3
Melissa Kobus, CCE, is the Credit Management Association Chair and Regional Credit Manager for Anixter Inc., based in Anaheim, CA. She can be reached at 714-695-2219, or melissa.kobus@anixter.com

Melissa Kobus, CCE, is the Credit Management Association Chair and Regional Credit Manager for Anixter Inc., based in Anaheim, CA. She can be reached at 714-695-2219, or melissa.kobus@anixter.com

It’s December, the last month of the fiscal calendar for most companies.  There is a lot of pressure to make sure your results are strong.  The sales team wants to have as many orders as possible go out the door. You need to have as much money as possible come in but your customers are having cash flow concerns, and it’s not making your job any easier. What is a credit manager to do?

It might be easy to just say ship the material and say “Happy Holidays.”  It will help increase sales and will make your past due percentage smaller and possibly improve your DSO.  The orders will help your customer complete the job they are trying to finish before the holidays.  Your sales manager will be happy as that will increase their bonus payout for the month, no coal in their stocking this year.  You can collect those funds in January.  However, is this really in the best interest of the company?  Are there other options that might secure the order, entice your customer to pay you sooner or can you just bring in the cash?

In my credit experience, I have worked with a lot of contractors.  We ask questions about the order and find out if this is material that is being used to improve a particular piece of property, if it is we will ask for a job sheet.   With that information, we create a job account to secure our transactions either through lien or bond rights.  There is a level of comfort when we have a job account: we know that if there is a payment issue, we can reach out to the owner or the general contractor for their assistance.  If I am questioning if an order can go out the door, I will always ask, “Can we secure it?”

All credit professionals are trying to be paid before other suppliers.  Providing excellent customer service helps as the customer is more willing to pay you first but that may not get the job done.  Have you ever tried to offer a one-time discount for a large payment?  Have you asked the customer if they can dip into their line of credit?  In the construction industry, you can ask for a joint pay agreement, when they get paid by their customer, you’ll get paid at the same time via a two-party check.  We are all leery about accepting a credit card payment, but is that an option you can offer?  Being creative is a key asset to success in credit. Find a way to get the order out the door and to collect the funds.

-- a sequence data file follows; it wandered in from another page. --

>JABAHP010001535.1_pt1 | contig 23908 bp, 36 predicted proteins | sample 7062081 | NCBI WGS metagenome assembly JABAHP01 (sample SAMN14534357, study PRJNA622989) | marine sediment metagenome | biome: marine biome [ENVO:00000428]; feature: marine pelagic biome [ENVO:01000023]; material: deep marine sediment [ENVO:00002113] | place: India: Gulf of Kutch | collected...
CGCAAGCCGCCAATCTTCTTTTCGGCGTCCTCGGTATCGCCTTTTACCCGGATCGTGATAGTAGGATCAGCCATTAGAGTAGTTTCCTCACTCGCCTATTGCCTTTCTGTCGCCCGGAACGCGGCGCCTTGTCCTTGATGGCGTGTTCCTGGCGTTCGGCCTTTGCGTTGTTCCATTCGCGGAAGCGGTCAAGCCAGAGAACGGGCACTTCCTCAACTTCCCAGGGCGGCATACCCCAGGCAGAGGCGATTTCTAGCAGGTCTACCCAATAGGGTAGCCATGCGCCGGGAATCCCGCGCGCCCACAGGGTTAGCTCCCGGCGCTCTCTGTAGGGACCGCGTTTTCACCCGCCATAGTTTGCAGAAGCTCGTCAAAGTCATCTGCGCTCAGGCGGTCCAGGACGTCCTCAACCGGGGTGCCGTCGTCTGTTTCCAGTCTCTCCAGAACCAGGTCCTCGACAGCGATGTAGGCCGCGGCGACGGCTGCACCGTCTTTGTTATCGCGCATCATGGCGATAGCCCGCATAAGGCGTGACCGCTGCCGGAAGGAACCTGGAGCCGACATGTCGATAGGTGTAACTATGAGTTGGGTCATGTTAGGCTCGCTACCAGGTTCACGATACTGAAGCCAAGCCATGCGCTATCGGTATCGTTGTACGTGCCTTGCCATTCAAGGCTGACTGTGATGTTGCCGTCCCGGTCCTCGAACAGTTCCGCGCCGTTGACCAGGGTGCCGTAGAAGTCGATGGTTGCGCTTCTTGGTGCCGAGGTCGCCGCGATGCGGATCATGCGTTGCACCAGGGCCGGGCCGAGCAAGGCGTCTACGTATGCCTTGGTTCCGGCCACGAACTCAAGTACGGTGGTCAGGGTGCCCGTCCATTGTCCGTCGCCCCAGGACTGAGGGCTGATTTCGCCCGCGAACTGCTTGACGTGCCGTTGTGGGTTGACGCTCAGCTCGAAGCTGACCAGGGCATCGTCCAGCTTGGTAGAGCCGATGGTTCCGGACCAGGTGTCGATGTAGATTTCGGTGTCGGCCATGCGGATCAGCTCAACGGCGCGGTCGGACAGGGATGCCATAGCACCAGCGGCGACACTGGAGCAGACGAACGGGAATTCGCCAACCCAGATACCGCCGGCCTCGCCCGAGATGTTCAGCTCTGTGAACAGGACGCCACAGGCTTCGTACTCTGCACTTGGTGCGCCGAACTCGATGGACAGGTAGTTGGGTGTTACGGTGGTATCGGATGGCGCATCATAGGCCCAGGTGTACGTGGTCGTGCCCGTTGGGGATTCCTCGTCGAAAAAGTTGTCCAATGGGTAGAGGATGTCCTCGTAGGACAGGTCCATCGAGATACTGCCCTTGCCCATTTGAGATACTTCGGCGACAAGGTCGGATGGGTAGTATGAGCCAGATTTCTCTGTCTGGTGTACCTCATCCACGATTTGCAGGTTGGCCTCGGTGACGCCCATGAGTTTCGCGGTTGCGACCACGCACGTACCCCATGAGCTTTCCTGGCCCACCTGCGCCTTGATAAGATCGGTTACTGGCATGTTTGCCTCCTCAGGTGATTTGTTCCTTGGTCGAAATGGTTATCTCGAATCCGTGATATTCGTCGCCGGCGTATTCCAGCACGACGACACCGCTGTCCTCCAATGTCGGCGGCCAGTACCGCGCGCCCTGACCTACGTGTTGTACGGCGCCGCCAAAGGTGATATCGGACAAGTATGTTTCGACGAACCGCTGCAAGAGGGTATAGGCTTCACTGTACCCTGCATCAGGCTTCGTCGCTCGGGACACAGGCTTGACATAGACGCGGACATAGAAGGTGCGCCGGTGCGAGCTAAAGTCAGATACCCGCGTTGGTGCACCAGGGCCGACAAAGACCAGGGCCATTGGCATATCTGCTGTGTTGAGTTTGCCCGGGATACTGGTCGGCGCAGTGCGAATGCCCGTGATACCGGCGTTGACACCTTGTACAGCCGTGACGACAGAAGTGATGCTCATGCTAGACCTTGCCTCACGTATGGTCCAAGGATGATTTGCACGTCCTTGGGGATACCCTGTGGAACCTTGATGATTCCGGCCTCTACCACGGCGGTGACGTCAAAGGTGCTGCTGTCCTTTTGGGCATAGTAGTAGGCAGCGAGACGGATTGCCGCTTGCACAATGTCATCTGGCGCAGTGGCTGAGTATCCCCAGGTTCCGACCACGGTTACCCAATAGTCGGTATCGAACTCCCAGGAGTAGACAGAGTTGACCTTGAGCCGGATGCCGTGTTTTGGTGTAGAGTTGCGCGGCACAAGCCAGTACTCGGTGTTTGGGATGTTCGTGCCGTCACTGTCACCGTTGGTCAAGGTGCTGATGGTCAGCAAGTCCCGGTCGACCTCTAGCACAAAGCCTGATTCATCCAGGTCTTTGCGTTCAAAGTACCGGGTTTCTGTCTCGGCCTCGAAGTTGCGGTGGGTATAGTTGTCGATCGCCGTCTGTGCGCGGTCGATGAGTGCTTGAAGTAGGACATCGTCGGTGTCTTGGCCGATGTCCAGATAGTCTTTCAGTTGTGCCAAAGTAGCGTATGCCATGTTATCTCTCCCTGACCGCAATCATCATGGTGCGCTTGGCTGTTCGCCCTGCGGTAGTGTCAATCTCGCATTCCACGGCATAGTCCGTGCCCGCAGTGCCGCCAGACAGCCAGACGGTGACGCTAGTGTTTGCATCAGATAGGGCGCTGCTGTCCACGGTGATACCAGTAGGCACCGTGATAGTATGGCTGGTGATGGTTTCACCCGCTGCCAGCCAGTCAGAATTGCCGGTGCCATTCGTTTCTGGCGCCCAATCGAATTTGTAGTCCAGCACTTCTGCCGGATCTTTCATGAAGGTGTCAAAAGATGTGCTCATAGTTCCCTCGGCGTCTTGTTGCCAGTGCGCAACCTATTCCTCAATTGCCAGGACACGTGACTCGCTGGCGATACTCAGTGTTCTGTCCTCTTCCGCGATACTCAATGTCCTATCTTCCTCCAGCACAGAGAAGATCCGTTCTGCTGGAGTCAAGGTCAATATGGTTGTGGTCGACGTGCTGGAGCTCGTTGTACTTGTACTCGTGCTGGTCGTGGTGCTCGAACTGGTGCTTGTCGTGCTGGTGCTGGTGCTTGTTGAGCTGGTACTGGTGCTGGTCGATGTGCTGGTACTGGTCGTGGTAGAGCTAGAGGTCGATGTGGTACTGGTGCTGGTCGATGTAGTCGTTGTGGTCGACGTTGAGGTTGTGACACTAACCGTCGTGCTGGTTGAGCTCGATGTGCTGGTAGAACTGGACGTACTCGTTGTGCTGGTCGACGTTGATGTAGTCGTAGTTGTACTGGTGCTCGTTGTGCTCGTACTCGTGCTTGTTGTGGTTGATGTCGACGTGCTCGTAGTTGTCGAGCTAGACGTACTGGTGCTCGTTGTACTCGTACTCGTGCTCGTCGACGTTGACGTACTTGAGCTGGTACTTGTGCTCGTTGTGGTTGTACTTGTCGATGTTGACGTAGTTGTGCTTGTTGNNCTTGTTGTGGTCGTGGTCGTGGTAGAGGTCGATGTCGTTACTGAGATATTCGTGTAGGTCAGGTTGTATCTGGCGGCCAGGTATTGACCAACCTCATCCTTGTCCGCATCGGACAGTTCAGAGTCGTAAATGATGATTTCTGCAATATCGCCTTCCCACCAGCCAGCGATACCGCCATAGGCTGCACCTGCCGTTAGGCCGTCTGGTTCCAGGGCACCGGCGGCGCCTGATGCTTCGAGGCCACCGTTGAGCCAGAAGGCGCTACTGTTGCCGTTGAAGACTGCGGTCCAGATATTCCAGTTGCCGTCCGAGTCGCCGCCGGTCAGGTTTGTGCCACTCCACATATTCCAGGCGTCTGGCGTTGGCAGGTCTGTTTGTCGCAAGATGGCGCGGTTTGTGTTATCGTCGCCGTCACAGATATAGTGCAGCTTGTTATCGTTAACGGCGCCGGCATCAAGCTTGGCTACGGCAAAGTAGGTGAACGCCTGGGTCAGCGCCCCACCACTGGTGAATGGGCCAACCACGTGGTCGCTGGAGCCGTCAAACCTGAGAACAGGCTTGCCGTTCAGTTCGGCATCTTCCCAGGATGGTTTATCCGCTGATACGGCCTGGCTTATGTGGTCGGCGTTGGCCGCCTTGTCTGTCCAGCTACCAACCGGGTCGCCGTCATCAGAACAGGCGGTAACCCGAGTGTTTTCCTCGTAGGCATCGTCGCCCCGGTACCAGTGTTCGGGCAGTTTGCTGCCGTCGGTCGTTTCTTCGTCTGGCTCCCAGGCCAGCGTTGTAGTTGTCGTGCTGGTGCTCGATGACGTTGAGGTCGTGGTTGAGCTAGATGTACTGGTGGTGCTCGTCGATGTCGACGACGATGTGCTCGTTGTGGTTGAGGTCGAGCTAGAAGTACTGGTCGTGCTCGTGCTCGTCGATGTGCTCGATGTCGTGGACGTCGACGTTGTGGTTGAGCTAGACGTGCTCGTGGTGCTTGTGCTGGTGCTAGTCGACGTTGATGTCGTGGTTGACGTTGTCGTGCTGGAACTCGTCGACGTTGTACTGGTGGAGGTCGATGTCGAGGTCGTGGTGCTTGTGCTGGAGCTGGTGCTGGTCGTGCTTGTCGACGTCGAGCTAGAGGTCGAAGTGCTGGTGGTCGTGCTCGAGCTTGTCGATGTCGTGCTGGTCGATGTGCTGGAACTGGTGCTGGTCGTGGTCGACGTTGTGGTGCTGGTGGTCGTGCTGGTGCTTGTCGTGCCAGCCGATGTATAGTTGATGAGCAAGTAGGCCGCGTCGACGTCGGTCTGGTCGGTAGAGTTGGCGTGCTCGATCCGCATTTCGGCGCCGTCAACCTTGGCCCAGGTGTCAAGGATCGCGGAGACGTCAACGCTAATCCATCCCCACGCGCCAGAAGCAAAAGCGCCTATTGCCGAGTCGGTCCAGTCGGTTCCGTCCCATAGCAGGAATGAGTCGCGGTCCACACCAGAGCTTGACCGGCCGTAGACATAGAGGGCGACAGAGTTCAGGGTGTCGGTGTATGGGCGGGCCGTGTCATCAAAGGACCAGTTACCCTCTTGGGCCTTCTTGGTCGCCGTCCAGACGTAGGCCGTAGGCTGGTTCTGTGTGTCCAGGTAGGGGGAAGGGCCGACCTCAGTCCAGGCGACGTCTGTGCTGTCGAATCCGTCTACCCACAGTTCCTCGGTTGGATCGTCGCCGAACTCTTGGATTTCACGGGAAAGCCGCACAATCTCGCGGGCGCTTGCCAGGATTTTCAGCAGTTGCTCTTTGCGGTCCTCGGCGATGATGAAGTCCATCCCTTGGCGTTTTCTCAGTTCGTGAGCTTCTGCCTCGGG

Your goal within the credit department is to maximize sales by managing risk and minimizing write offs.  This is the same throughout the year but even more important at the end of the year.  So how do you make that decision to ship or not to ship?  Are you going to be Santa or the Grinch?  My suggestion, pull out your red bag of tools & tricks and surprise the sales team, your boss and your customer and show them that Santa does really exist and find a way to accept the order and get paid.

I wish you all the very best during the holiday season.  If you have any questions or comments, please reach out to me.

Melissa Kobus, CCE, is the Credit Management Association Chairman and Regional Credit Manager for Anixter Inc., based in Anaheim, CA. She can be reached at 714-695-2219, or melissa.kobus@anixter.com

3 Responses to “To Ship to Not to Ship – Should a Credit Manager Be Santa Claus or the Grinch?, by Melissa Kobus, CCE”

  1. michael dennis says:

    It depends who you ask. Senior management often thinks we act too much like Santa. Salespeople think we are the Grinch.

  2. For me it is a matter of my credit group knowing our customers and their paying habits – we have some who we know every year or quarter will cease paying their vendors to hold onto cash – and then the payments will role in right after the first of the month – so we will ship – unfortunately decisions do have to be made on a company by company basis – it isn’t one size fits all -so sometimes the santa cap is on, other times the grinch..

  3. Frank Perry says:

    Melissa, I agree that our job is to maximize sales while safeguarding the assets of the company. There are times when we have to say no in order to safeguard our company’s assets. However, we should always be trying to find a way to say yes! Sometimes, we can say yes because we know the customer (and their cash flow) well. Other times we say yes because we negotiate better security. Either way, we work toward a win-win solution.

Leave a Reply